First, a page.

During the annual meeting of the Associated Professional Sleep Societies, researchers from Louisville, Kentucky presented more support for cognitive behavioral therapy (CBT) in the treatment of insomnia.
First, the details.
The medical records of 115 patients who had undergone at least 2 sessions of CBT were reviewed.
All patients had either prolonged sleep onset latency (taking 30 minutes or longer to fall asleep) and/or wakefulness (poor sleep maintenance) after falling asleep.
Sleep was monitored using sleep diaries.
And, the results.
After as few as 2 sessions, patients who had difficulty falling asleep fell asleep an average of 58 minutes sooner — a significant improvement.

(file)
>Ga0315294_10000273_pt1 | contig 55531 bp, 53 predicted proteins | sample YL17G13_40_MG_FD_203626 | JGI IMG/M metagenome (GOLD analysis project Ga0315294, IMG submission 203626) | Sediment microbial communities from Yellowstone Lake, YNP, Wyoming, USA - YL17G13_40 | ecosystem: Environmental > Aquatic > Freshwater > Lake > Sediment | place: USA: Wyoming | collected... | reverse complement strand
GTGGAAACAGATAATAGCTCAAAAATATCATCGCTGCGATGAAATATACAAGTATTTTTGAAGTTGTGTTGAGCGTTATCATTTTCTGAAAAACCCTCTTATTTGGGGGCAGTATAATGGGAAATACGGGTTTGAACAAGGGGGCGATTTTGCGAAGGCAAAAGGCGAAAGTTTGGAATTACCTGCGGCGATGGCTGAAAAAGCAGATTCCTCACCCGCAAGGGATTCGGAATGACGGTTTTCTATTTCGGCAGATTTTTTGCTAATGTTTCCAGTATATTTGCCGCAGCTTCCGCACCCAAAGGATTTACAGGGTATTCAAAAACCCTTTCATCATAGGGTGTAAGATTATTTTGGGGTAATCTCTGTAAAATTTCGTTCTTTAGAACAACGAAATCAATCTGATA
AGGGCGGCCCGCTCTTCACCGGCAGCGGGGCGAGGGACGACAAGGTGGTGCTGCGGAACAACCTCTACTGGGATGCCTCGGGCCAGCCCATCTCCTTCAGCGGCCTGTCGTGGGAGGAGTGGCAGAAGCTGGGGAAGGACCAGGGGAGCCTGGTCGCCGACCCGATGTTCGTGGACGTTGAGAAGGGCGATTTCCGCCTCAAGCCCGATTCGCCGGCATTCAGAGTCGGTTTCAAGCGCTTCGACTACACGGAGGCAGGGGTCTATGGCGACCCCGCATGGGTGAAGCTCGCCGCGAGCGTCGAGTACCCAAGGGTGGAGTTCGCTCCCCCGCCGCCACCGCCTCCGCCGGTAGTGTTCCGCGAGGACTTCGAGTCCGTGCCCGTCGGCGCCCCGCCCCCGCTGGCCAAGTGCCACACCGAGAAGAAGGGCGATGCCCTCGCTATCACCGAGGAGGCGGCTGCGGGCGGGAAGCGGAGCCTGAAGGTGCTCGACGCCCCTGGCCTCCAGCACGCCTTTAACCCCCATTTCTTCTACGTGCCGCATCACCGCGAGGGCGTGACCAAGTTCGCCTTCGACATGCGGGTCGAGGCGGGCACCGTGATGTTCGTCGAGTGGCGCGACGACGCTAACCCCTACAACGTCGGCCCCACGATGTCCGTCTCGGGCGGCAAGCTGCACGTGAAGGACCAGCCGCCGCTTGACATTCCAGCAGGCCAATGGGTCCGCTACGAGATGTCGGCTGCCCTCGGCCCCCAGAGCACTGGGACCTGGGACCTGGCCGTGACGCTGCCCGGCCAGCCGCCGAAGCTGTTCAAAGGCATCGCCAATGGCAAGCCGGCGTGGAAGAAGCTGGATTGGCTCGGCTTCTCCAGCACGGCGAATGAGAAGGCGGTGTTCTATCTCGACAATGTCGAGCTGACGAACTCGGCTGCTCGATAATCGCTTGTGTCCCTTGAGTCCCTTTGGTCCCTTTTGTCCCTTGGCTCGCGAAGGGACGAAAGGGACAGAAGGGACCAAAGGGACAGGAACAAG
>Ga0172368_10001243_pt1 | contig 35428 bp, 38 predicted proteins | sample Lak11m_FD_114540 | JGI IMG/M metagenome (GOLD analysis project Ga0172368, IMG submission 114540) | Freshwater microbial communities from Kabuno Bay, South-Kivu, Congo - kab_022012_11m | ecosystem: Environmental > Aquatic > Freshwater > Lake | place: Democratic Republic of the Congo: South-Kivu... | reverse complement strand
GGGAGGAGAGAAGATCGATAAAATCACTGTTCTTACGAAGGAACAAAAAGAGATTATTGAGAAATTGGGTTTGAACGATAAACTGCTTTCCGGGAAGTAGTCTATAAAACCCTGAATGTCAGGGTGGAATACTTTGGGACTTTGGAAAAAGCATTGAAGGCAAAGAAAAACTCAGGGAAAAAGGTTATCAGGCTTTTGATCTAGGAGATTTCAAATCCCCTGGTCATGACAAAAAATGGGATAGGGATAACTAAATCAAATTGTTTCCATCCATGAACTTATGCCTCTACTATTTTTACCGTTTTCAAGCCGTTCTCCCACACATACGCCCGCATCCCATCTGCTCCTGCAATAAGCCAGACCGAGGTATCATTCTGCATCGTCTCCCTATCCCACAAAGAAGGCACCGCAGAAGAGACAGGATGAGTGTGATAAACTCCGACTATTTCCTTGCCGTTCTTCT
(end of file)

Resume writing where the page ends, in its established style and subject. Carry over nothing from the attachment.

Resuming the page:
Those with nighttime wakefulness got back to sleep in about 30 minutes — also a significant improvement.
Among 50 of these patients who had difficulty falling asleep and staying asleep, there was an average reduction of 40 minutes from the time needed to get to sleep, and they returned to sleep about 41 minutes faster.
The bottom line?
Others have reported positive results with CBT.
Here are 2 studies in the past year that combined CBT with drugs or meditation.
John Russo, Jr., PharmD, is president of The MedCom Resource, Inc. Previously, he was senior vice president of medical communications at www.Vicus.com, a complementary and alternative medicine website.